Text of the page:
Notre Dame NKH Plasma Metabolism Study
Non-ketotic hyperglycinemia (NKH) is a metabolic disease. We know that mutations in the NKH genes, glycine decarboxylase (GLDC) and aminomethyltransferase (AMT), lead to increase glycine, but are there other metabolic changes caused by these mutations. And if there are, why should we care?
Human metabolism is an extremely complex network of interconnected pathways that is trying to achieve the overall goals of turning food into energy and making materials our bodies need to keep functioning. When one “pathway” or part of this network is lost, like the glycine cleavage pathway in NKH, other parts of the network change to try to compensate for this loss. Identifying changes that occur helps us to understand how the disease works and how to develop new therapies.
We would like to study metabolic changes in NKH patients in two ways: 1) by analyzing metabolic data in patient records and 2) by doing an in-lab analysis of NKH patient blood. The metabolic data in patient records can give us an idea of the metabolic changes that occur in NKH patients over the past several years. The more records we have, the clearer the picture will be. Measurement of the metabolic changes in our lab provides a highly controlled environment so we can limit the amount of variation in the data. Ideally, we would like to analyze 30 NKH patient blood samples in comparison to 30 blood samples from healthy siblings or individuals that are roughly the same age as the NKH patients.
Once we have found consistent metabolic changes in NKH patients, we will study these changes in our mouse models. For example, we can see what the effect of reversing those changes is and use this information to try to develop new therapies. In addition, it could help us better monitor how well our new gene therapy experiments are working in mouse models. It is possible that tracking more metabolites than just glycine will give us a better idea of the benefits of gene therapy in mice.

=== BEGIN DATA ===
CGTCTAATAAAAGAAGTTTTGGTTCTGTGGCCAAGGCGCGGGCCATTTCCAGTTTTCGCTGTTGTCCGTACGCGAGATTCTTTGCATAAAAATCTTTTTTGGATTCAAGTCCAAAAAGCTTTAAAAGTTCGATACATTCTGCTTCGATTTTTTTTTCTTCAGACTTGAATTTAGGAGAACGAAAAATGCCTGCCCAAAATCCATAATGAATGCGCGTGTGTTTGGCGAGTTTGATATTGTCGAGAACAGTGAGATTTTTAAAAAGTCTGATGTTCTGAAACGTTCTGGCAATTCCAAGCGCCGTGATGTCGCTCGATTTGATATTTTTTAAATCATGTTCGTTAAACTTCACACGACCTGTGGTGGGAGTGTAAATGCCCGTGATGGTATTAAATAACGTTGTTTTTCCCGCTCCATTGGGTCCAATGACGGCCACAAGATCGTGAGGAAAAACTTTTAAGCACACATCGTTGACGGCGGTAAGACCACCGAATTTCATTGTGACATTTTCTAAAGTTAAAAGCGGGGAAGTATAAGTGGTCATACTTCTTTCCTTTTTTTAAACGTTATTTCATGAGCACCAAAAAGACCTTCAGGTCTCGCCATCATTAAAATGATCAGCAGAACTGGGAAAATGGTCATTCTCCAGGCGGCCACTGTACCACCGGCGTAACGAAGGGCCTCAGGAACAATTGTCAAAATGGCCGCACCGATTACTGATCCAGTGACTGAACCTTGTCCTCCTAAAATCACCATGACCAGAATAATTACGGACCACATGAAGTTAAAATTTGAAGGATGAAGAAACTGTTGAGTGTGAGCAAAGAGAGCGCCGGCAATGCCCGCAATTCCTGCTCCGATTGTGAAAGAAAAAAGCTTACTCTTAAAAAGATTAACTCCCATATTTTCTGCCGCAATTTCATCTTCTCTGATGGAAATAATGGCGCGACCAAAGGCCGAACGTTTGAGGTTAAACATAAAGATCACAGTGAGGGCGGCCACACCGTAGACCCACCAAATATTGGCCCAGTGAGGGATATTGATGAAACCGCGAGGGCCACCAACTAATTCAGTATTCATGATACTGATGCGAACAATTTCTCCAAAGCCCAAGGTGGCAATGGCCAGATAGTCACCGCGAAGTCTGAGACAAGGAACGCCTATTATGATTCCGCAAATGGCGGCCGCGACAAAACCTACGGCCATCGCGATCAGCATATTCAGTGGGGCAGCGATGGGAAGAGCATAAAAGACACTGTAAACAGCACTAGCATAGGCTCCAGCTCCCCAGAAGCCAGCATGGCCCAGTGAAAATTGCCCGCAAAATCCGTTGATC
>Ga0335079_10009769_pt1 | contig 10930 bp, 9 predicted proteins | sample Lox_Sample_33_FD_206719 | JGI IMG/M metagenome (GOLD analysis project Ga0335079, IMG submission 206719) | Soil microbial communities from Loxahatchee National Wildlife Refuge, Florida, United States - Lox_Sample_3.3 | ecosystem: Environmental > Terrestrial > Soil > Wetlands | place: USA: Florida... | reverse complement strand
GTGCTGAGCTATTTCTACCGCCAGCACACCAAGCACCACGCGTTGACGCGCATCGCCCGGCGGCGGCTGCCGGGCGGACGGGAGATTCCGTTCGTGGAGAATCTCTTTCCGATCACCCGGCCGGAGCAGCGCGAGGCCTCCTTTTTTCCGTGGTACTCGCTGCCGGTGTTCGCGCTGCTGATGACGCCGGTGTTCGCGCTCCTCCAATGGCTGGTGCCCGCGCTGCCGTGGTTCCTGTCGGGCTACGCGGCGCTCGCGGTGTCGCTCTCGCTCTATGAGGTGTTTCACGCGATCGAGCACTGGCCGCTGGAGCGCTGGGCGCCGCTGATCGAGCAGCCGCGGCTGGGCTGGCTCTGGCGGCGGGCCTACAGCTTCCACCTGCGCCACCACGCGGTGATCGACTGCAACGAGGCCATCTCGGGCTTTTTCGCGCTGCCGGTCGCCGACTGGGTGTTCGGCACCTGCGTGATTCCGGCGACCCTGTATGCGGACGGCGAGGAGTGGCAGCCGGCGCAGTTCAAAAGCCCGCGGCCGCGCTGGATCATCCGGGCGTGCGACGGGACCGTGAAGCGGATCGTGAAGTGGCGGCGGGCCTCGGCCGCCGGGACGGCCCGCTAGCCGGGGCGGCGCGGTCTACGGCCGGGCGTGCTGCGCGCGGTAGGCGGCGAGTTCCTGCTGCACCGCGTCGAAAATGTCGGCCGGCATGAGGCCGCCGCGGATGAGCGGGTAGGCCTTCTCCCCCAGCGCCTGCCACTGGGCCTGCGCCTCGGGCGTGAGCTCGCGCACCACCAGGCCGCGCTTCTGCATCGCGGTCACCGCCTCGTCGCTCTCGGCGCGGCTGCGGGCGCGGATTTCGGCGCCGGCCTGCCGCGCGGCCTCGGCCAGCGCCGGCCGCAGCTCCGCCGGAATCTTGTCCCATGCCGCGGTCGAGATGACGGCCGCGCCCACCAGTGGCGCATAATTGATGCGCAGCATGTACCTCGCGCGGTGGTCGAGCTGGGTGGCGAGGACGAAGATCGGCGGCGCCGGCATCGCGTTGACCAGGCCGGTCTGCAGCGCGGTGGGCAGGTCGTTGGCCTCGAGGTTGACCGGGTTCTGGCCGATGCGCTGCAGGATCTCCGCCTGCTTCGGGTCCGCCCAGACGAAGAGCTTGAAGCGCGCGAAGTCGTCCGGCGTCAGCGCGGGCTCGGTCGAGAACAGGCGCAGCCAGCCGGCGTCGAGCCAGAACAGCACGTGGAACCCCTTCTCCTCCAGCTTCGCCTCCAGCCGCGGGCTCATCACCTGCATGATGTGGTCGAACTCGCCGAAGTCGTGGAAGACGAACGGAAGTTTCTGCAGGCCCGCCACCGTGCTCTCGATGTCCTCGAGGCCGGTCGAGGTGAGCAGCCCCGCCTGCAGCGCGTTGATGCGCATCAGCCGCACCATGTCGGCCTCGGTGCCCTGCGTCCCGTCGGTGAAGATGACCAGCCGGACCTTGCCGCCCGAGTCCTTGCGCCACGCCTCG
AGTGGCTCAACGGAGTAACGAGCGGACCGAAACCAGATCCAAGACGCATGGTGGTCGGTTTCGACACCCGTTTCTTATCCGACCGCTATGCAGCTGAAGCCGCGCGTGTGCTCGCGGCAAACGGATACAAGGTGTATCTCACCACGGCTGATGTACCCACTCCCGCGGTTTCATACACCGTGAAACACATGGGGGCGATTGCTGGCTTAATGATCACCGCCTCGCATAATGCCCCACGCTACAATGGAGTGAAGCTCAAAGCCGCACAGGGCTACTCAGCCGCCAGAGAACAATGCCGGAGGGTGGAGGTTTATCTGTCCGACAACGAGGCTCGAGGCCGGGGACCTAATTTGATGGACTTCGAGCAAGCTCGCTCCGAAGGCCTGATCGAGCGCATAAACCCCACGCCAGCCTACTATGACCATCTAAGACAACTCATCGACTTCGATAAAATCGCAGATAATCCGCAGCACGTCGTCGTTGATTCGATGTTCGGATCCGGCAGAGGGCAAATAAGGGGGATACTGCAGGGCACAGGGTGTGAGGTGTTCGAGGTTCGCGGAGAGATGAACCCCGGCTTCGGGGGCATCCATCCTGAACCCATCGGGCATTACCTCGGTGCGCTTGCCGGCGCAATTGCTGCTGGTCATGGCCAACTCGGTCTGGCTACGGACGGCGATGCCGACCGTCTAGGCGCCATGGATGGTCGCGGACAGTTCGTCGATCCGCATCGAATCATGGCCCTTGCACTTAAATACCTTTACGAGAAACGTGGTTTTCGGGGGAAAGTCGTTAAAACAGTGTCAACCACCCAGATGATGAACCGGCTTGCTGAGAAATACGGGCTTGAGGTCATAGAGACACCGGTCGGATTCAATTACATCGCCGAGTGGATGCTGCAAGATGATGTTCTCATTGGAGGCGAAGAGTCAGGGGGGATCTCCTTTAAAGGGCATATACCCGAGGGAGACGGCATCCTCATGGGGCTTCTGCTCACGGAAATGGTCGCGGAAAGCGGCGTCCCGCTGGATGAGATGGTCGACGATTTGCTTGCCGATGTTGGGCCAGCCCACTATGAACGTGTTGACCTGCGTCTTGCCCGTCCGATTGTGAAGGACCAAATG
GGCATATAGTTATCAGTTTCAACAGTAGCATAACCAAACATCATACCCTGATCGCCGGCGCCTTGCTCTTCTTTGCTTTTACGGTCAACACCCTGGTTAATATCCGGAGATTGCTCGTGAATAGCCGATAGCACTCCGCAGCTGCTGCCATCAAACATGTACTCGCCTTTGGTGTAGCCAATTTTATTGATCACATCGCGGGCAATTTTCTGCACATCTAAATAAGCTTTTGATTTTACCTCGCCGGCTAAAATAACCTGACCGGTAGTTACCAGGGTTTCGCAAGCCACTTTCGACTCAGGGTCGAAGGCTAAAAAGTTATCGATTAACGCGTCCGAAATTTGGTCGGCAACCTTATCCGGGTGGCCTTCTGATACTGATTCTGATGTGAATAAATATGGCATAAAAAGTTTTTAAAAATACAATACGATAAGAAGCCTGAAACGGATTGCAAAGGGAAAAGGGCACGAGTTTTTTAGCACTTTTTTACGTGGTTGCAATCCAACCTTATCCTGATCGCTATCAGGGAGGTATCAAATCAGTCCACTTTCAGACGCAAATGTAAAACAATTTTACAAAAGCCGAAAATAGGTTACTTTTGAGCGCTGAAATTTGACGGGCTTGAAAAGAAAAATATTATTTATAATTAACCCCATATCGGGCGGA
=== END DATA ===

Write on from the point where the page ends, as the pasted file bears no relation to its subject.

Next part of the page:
Please help us continue our research by contributing medical records and blood samples.
What do we need from participants/patients?
Medical Record Release forms
- Regardless if you have signed them for Notre Dame before or not, please re-sign these forms so that all participants in the ND NKH study will renew the consents on a yearly basis in the same month (March). The consents are only good for ONE YEAR.
- It is best to provide a release form for each clinic, hospital and lab that cares for your child.
- We are looking at all lab results especially Amino Acid Assay Results and Complete Metabolic panels but would also like to have any/all of other labs.
Informed consent for Blood
- I have attached an informed consent for skin, blood and stool. At this time, we are only interested in having patients give blood samples to us, possibly skin later.
- In order to obtain blood samples from patients, we will need to work with your physician and lab to get this coordinated. If your child is going in for blood work, it is a great time to obtain a bit more for our research.
- It is important for you to speak to your doctor about including this additional blood order for our study –one 5cc container.
- The blood will need to be placed on ice immediately and sent to us within 24 hours. We are happy to communicate with the lab ahead of time, to ensure this is possible. It is best not to have labs drawn on a Friday or Saturday, as we need to ensure staff is present to accept the specimen on our end.
- We will pay for all materials needed and shipping costs.
Please feel free to email Barb Calhoun at email@example.com or call 574-631-8831 if you have any questions. Let me know when you are planning to have blood work and we can contact the lab to discuss logistics of sending the sample to us.
Thank you for your participation in our study.
Barb Calhoun, MSN, RN, NP
Joe Farris, graduate student, Haldar Lab
Kasturi Haldar, PhD